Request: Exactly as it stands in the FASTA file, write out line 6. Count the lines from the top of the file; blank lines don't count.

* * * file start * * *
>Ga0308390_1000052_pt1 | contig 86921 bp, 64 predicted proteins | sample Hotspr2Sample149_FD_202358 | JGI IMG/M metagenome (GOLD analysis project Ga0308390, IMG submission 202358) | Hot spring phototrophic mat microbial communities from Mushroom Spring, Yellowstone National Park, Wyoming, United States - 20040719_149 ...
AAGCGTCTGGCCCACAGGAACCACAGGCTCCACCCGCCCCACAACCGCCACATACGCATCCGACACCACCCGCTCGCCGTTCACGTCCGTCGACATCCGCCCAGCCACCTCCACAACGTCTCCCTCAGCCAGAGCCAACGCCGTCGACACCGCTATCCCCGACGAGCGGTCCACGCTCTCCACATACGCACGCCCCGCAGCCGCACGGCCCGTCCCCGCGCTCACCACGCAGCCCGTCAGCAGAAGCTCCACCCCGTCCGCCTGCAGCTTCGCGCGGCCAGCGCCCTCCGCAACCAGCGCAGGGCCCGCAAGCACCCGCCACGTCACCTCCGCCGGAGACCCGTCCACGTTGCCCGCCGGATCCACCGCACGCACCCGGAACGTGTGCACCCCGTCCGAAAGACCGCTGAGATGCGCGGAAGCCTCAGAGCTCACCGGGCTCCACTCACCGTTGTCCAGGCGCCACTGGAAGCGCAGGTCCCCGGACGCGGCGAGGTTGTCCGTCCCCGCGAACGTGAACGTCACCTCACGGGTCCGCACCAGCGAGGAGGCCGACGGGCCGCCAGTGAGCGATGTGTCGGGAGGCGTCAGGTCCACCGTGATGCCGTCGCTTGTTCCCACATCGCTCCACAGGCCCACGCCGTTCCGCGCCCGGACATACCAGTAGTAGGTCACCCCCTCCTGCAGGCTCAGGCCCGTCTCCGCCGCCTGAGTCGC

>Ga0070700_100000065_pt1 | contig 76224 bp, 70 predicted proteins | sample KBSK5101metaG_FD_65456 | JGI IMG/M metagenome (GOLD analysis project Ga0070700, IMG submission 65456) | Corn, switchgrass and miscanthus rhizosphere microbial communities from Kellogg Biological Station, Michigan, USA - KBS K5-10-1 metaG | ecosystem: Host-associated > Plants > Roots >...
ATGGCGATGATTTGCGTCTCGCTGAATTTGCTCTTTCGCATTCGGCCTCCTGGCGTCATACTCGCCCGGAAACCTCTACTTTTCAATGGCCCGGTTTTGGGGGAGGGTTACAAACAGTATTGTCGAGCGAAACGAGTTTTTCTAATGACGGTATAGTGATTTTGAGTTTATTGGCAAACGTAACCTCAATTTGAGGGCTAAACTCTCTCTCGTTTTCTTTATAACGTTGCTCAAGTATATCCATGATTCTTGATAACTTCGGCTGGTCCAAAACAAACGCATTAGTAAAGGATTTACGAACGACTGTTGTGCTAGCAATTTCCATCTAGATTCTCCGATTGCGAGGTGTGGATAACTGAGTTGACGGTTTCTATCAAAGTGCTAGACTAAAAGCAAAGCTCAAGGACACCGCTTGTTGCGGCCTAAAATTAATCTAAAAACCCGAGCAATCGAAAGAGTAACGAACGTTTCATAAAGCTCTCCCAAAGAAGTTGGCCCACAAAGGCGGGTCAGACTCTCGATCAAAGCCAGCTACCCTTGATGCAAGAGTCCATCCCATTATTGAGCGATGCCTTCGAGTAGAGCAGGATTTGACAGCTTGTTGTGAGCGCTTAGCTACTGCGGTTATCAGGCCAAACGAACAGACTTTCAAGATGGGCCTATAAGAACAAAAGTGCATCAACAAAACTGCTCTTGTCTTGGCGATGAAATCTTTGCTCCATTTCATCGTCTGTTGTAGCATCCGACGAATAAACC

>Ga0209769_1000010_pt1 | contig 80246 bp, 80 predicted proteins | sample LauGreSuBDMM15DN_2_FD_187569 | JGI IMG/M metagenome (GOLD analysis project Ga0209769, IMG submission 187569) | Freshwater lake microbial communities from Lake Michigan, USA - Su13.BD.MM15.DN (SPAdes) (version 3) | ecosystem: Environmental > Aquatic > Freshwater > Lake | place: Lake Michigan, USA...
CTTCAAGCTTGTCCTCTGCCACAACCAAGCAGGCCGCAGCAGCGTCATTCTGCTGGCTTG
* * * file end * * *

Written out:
CTTCAAGCTTGTCCTCTGCCACAACCAAGCAGGCCGCAGCAGCGTCATTCTGCTGGCTTG